This letter may not list all the deviations at your facility. You are responsible for ensuring that your warehouse and distribution facility operates in compliance with the Act and all applicable regulations, including the seafood HACCP, Title 21, Code of Federal Regulations, Part 123
(21 CFR Part 123), and the current Good Manufacturing Practice Hazard Analysis, and Risk- Based Preventive Controls for Human Food regulation (CGMP & PC rule), Title 21, Code of Federal Regulations, Part 117 (21 CFR Part 117, Subpart B). You also have a responsibility to use procedures to prevent further violations of the Act and all applicable regulations.
You should respond in writing within fifteen (15) working days from your receipt of this letter. Your response should outline the specific actions you are taking to correct these violations. More specifically, your response should include documentation and information that would assist us in evaluating your corrections, such as documentation reflecting the changes you made, like a copy of your implemented HACCP plan, five (5) consecutive days of completed temperature monitoring records to demonstrate implementation of the plan, and any additional information that you wish to provide that offers assurance of your intent to fully comply, now and in the future, with the seafood HACCP regulation. If you cannot complete all corrections within 15 working days, you should explain the reason for your delay and state when you will correct any remaining violations. If you believe you have complied with FDA regulations, include your reasoning and any supporting information for our consideration.
You should take prompt action to correct the violations cited in this letter. Failure to promptly correct these violations may result in FDA taking regulatory action without further notice, such as seizure or injunction. Section 743 of the FD&C Act (21 U.S.C. 379j-31) authorizes FDA to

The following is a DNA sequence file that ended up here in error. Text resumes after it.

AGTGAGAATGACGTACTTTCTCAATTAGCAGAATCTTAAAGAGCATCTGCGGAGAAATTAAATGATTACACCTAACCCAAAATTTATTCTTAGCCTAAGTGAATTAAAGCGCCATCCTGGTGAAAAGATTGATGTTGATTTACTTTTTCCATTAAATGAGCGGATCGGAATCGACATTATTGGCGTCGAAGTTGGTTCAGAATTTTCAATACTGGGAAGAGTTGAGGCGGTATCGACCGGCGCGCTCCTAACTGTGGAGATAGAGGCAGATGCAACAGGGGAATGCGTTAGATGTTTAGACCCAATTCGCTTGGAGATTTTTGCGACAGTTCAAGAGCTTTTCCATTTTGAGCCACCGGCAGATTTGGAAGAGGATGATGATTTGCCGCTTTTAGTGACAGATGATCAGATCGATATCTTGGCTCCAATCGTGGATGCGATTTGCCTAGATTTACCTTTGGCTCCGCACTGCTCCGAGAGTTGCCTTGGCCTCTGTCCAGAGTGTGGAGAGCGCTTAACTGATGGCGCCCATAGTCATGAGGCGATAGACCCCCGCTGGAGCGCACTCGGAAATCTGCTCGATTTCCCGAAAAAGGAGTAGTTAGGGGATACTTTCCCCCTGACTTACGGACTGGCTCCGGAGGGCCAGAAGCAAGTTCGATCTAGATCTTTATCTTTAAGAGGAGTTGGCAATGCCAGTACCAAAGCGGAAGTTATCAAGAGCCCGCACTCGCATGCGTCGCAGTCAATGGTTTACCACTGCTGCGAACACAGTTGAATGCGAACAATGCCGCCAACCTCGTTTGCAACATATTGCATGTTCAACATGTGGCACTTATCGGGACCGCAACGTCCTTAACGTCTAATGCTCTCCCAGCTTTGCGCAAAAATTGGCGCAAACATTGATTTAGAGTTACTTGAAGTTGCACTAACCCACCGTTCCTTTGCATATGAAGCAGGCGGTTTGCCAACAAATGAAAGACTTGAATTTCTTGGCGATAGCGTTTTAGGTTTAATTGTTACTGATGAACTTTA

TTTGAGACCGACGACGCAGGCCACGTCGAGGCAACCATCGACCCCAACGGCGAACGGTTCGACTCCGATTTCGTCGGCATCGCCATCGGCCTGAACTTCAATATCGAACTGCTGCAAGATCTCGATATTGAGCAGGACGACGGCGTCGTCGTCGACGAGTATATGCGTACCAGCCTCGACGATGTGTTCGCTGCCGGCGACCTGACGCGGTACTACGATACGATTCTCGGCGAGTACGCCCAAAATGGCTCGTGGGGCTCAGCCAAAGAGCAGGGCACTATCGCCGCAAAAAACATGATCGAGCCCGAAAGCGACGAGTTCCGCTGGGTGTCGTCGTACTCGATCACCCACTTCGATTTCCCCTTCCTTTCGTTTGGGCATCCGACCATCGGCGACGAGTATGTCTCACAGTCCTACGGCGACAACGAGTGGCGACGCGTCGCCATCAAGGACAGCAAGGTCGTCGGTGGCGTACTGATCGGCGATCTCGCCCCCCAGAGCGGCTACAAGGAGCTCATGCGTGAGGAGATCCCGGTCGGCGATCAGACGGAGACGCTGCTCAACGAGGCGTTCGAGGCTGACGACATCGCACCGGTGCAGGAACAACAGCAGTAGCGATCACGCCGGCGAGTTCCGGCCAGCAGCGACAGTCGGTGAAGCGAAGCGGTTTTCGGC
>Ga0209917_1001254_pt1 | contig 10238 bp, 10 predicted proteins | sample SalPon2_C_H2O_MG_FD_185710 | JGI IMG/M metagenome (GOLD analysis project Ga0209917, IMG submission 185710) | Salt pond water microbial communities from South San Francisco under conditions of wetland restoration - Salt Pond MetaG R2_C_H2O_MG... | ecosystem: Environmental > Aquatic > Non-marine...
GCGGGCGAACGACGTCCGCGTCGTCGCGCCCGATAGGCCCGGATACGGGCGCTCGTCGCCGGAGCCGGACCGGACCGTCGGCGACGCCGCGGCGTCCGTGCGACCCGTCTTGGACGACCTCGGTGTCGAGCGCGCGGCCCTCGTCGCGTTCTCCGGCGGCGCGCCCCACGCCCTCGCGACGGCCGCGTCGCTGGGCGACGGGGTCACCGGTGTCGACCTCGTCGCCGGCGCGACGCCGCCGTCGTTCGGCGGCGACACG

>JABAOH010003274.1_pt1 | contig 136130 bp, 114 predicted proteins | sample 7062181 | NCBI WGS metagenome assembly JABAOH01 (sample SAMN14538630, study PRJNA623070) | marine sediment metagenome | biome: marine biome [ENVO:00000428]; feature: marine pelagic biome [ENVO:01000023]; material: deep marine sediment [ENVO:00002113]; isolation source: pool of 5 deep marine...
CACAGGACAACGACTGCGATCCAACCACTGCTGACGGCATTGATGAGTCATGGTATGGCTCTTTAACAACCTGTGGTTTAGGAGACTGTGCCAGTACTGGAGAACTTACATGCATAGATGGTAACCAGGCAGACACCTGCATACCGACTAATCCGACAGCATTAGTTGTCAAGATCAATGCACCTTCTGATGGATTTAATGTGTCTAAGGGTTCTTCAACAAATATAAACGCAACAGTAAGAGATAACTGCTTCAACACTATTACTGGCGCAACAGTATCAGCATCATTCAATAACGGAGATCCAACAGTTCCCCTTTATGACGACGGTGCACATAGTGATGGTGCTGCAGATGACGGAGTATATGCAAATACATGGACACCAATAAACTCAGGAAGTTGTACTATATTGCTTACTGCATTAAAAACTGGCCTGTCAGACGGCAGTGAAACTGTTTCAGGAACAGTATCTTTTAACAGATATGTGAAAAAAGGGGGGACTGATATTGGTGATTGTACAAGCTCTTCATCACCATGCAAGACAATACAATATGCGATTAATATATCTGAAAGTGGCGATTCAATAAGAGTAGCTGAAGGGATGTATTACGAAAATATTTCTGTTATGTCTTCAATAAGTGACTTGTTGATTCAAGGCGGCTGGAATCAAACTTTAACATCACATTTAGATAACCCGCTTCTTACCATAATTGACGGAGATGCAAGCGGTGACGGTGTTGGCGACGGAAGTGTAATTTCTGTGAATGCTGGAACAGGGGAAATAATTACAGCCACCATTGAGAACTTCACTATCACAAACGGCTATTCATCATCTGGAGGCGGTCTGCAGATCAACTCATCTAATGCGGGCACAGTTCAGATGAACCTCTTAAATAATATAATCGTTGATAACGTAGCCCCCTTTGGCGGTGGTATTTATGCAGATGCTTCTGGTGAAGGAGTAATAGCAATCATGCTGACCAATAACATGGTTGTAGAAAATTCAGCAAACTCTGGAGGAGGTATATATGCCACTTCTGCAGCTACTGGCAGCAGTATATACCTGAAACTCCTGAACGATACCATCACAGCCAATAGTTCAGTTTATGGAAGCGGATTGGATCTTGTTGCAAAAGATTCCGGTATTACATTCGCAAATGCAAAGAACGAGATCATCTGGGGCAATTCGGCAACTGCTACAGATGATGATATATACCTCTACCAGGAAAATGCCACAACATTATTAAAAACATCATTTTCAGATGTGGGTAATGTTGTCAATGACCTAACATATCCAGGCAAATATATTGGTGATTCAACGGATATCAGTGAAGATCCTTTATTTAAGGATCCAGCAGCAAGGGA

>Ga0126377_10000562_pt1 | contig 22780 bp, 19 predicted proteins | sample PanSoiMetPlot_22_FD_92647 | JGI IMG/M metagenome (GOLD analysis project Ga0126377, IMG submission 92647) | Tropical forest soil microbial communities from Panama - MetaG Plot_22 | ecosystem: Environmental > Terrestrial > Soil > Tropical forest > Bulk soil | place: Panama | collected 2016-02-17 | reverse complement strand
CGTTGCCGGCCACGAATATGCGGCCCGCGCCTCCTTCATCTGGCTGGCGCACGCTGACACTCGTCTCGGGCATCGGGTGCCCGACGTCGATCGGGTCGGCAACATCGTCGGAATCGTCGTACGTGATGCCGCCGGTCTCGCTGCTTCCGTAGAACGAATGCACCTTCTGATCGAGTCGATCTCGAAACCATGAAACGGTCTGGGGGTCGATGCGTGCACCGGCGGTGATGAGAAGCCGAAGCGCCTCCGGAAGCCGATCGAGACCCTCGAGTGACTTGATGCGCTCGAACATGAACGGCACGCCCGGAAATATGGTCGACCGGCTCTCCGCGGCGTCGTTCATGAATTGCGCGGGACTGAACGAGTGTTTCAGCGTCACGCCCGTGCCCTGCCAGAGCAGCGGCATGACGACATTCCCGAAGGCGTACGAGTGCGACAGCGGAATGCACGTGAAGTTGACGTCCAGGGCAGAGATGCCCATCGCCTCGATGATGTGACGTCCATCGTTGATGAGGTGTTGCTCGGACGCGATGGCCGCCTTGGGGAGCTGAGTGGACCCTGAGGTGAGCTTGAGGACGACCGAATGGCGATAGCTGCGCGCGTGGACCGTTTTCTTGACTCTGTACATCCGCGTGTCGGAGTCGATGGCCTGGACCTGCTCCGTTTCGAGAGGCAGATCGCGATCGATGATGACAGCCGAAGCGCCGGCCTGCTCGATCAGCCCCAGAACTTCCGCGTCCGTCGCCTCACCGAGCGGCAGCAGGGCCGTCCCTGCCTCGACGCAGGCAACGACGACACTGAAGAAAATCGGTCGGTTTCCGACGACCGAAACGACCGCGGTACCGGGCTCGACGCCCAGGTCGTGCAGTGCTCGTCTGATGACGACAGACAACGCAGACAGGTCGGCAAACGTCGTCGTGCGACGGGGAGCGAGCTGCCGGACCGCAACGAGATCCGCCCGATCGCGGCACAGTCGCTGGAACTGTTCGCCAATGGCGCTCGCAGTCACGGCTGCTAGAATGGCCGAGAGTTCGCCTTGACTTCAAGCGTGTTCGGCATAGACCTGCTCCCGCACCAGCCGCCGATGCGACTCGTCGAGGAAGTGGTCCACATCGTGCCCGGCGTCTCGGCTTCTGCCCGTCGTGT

assess and collect fees to cover FDA’s costs for certain activities, including re-inspection-related costs. A re-inspection is one or more inspections conducted subsequent to an inspection that identified noncompliance materially related to a food safety requirement of the FD&C Act, specifically to determine whether compliance has been achieved. Re-inspection-related costs mean all expenses, including administrative expenses, incurred in connection with FDA’s arranging, conducting, and evaluating the results of the re-inspection and assessing and collecting the re-inspection fees (21 U.S.C. 379j-31(a)(2)(B)). For a domestic facility, FDA will assess and collect fees for re-inspection-related costs from the responsible party for the domestic facility. The inspection noted in this letter identified noncompliance materially related to a food safety requirement of the FD&C Act. Accordingly, FDA may assess fees to cover any re-inspection-related costs.
Your written response should be directed to the Food and Drug Administration, attention to: Mr. Ramon Hernández, District Director, at 466 Fernández Juncos Avenue, San Juan, Puerto Rico 00901-3223. If you have any questions regarding this letter, please contact Ms. Marilyn Santiago, Compliance Officer, at (787) 729-8707 or via email at Marilyn.firstname.lastname@example.org.
Ramon A. Hernandez
District Director, San Juan District Office, and
Program Division Director
Office of Human and Animal Food Operations
Division IV East
Nathanial Brownsdon, General Manager
Merchants Market St. Croix LLC
4000 Estate Diamond
St. Croix, VI 00820-5215